NUPL: Terror Bill’s Section 29 contradicts Constitutional provision on warrantless arrests
MANILA, Philippines — The Section 29 of the proposed Anti-Terrorism Bill, which is set to amend the Human Security Act of 2007, goes against the 1987 Constitution’s provisions on warrantless arrests, a lawyers’ group claimed.
In a legal opinion published by the National Union of People’s Lawyers (NUPL), the group said the bill allows the arrest of an individual based on suspicion that he or she is a part of a terrorist organization, or is set to do a terrorist act, even without securing an order from the court.
However, NUPL noted that the Constitution only allows warrantless arrests under three circumstances: that the person has committed, is actually committing, or attempting to commit a crime in front of an arresting officer; when the crime has just committed and that the arresting officer has probable cause to believe that a person committed it; or when a prisoner escapes.
“It also changes the rules by permitting warrantless arrests based on mere suspicion of criminal activity. This goes against the very essence of the constitutional right to liberty and due process,” NUPL said on Thursday.
“Suspicion does not amount to evidence, and that is why the law requires that a criminal complaint should undergo preliminary investigation before a prosecutor to determine whether there is basis to hold a respondent for trial. It is only after a criminal case is filed in court that a warrant may be issued by a judge in order to arrest someone whom they suspect to be responsible for a crime,” the group stressed.
Section 29 of the said bill states that law enforcement officer or a military officer authorized by the Anti-Terrorism Council (ATC) can take into custody persons suspected of committing terrorist acts and may be detained without charges for 24 days.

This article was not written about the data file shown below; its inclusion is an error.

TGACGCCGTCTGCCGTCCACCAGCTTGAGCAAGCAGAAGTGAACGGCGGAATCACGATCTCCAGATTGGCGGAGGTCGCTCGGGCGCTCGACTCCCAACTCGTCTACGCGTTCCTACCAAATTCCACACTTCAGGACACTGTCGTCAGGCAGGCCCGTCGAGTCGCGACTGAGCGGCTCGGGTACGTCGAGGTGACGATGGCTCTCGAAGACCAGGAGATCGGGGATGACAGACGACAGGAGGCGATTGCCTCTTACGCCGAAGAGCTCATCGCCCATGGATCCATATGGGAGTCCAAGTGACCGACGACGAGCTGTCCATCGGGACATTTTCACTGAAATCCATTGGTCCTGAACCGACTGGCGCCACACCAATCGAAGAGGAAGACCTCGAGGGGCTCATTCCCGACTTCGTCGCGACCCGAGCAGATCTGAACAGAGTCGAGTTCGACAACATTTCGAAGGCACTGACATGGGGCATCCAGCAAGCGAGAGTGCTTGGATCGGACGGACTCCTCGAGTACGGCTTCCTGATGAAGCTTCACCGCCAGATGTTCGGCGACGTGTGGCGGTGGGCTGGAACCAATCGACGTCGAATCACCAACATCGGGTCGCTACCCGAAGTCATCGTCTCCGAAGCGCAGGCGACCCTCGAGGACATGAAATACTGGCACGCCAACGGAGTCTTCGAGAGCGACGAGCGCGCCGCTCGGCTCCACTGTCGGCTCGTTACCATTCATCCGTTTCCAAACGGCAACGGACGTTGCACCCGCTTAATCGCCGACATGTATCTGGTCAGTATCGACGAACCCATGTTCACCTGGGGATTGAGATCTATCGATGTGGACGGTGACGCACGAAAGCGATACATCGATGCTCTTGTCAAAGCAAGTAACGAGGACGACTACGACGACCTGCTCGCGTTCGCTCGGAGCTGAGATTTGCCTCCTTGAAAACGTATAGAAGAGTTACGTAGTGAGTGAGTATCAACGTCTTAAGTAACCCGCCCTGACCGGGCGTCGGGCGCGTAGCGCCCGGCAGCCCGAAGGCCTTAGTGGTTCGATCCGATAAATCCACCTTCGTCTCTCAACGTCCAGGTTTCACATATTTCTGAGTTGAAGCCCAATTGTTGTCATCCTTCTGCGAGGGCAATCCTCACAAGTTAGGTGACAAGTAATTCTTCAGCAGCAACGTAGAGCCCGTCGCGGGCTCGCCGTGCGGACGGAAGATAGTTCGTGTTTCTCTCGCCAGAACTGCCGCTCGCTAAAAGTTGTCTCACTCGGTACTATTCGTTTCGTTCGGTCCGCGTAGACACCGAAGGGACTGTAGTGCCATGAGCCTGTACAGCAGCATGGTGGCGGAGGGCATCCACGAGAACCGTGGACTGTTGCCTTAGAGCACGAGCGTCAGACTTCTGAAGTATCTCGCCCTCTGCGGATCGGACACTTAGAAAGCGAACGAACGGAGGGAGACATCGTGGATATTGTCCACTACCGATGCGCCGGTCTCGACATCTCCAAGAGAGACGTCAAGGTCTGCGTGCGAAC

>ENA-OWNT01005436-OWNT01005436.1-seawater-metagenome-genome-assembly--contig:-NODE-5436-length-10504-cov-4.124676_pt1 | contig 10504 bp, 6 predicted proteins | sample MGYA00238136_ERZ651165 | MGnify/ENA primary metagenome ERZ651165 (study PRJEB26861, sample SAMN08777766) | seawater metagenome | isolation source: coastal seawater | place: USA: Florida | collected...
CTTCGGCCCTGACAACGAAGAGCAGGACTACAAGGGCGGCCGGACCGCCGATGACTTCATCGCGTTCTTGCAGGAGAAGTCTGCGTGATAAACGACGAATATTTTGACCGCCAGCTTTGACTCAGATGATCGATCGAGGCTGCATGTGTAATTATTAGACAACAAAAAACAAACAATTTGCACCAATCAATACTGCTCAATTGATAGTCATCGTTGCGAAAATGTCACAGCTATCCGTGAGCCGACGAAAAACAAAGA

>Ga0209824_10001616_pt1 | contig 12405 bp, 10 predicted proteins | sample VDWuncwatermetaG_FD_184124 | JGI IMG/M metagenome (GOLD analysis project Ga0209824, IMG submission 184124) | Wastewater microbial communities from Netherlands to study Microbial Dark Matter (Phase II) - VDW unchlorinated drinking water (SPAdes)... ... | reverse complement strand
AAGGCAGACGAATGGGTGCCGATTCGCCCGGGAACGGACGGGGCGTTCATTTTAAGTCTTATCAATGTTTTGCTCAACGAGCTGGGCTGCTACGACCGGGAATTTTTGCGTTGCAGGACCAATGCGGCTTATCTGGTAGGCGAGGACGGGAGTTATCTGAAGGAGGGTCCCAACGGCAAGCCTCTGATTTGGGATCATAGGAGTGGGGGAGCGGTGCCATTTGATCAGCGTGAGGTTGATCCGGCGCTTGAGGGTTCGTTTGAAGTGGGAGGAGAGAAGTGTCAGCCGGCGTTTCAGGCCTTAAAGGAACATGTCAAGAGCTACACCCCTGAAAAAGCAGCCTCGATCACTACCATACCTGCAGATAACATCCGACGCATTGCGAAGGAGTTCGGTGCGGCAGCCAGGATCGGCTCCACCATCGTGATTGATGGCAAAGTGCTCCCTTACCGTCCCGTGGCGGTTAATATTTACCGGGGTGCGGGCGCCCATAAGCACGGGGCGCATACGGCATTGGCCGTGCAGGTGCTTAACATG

According to NUPL, the recommendations on who may be arrested comes from the ATC that would be created, but they noted that none of the officers within the said body are from the judiciary.
Instead, they would be made up of President Rodrigo Duterte’s cabinet officials, thus giving another set of powers for the executive branch.
“The ATC is not a judicial body nor is it made up of judges. It is an office under the Executive Department whose members are appointed by the President,” the organization said.
“So, contrary to what the proponents suggest, the ATB – as it is explicitly and plainly worded now — once it becomes law, will in fact change the rules by allowing the Anti-Terrorism Council to give police and military personnel written authority to carry out arrests,” they added.
Currently, the Anti-Terror Bill is still awaiting Duterte’s signature after Congress approved it, with the House of Representatives adopting the Senate version.
Duterte said during his briefing on Monday night that the controversial bill is still being reviewed by his legal team, as part of a standard procedure whenever Congress passes laws. Afterwards, the President said he will review recommendations and then act based on it.
However, a day after, Presidential spokesperson Harry Roque said that Duterte is inclined to sign the law.
READ: Palace legal team still reviewing anti-terrorism bill – Duterte https://newsinfo.inquirer.net/1295808/duterte-palace-legal-team-still-reviewing-anti-terror-billpalace-legal-team-still-reviewing-anti-terrorism-bill-duterte
The said proposed measure has met great opposition from various groups, as people believe it may be used to target individuals criticizing the government.
It has been the focus of various protests recently, as they believe that it is untimely for the government to prioritize such concerns while the country is still fighting the COVID-19 pandemic, which as of Friday, has infected over 34,000 individuals in the country.
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